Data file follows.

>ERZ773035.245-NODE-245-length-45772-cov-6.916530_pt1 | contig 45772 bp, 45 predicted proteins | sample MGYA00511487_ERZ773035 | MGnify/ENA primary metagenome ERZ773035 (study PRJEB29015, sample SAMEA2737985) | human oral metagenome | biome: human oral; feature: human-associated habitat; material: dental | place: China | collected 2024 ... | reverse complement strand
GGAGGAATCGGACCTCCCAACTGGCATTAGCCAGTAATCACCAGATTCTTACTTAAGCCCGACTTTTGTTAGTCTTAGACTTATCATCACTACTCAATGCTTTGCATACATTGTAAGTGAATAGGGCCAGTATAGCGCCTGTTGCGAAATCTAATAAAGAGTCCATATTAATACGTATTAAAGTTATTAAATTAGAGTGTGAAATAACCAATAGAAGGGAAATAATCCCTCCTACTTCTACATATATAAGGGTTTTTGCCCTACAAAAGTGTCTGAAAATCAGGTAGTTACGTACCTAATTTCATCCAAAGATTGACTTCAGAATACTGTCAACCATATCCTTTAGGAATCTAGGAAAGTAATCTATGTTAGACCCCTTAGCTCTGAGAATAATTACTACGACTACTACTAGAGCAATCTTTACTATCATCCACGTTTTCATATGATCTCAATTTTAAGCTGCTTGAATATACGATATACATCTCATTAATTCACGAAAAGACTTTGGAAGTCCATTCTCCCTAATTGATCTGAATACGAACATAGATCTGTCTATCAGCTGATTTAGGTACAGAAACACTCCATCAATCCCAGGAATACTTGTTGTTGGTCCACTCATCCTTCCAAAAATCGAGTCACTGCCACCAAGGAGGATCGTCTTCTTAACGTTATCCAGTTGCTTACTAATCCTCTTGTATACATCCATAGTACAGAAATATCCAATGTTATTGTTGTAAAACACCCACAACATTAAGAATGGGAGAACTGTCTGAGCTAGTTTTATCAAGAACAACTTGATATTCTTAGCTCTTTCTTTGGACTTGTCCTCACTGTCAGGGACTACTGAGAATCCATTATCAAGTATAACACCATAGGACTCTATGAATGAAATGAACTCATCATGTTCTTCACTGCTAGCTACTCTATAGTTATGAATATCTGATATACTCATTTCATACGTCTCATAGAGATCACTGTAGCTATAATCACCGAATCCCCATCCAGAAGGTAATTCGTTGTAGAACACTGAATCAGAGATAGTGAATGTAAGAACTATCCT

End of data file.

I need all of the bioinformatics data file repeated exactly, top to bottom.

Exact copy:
>ERZ773035.245-NODE-245-length-45772-cov-6.916530_pt1 | contig 45772 bp, 45 predicted proteins | sample MGYA00511487_ERZ773035 | MGnify/ENA primary metagenome ERZ773035 (study PRJEB29015, sample SAMEA2737985) | human oral metagenome | biome: human oral; feature: human-associated habitat; material: dental | place: China | collected 2024 ... | reverse complement strand
GGAGGAATCGGACCTCCCAACTGGCATTAGCCAGTAATCACCAGATTCTTACTTAAGCCCGACTTTTGTTAGTCTTAGACTTATCATCACTACTCAATGCTTTGCATACATTGTAAGTGAATAGGGCCAGTATAGCGCCTGTTGCGAAATCTAATAAAGAGTCCATATTAATACGTATTAAAGTTATTAAATTAGAGTGTGAAATAACCAATAGAAGGGAAATAATCCCTCCTACTTCTACATATATAAGGGTTTTTGCCCTACAAAAGTGTCTGAAAATCAGGTAGTTACGTACCTAATTTCATCCAAAGATTGACTTCAGAATACTGTCAACCATATCCTTTAGGAATCTAGGAAAGTAATCTATGTTAGACCCCTTAGCTCTGAGAATAATTACTACGACTACTACTAGAGCAATCTTTACTATCATCCACGTTTTCATATGATCTCAATTTTAAGCTGCTTGAATATACGATATACATCTCATTAATTCACGAAAAGACTTTGGAAGTCCATTCTCCCTAATTGATCTGAATACGAACATAGATCTGTCTATCAGCTGATTTAGGTACAGAAACACTCCATCAATCCCAGGAATACTTGTTGTTGGTCCACTCATCCTTCCAAAAATCGAGTCACTGCCACCAAGGAGGATCGTCTTCTTAACGTTATCCAGTTGCTTACTAATCCTCTTGTATACATCCATAGTACAGAAATATCCAATGTTATTGTTGTAAAACACCCACAACATTAAGAATGGGAGAACTGTCTGAGCTAGTTTTATCAAGAACAACTTGATATTCTTAGCTCTTTCTTTGGACTTGTCCTCACTGTCAGGGACTACTGAGAATCCATTATCAAGTATAACACCATAGGACTCTATGAATGAAATGAACTCATCATGTTCTTCACTGCTAGCTACTCTATAGTTATGAATATCTGATATACTCATTTCATACGTCTCATAGAGATCACTGTAGCTATAATCACCGAATCCCCATCCAGAAGGTAATTCGTTGTAGAACACTGAATCAGAGATAGTGAATGTAAGAACTATCCT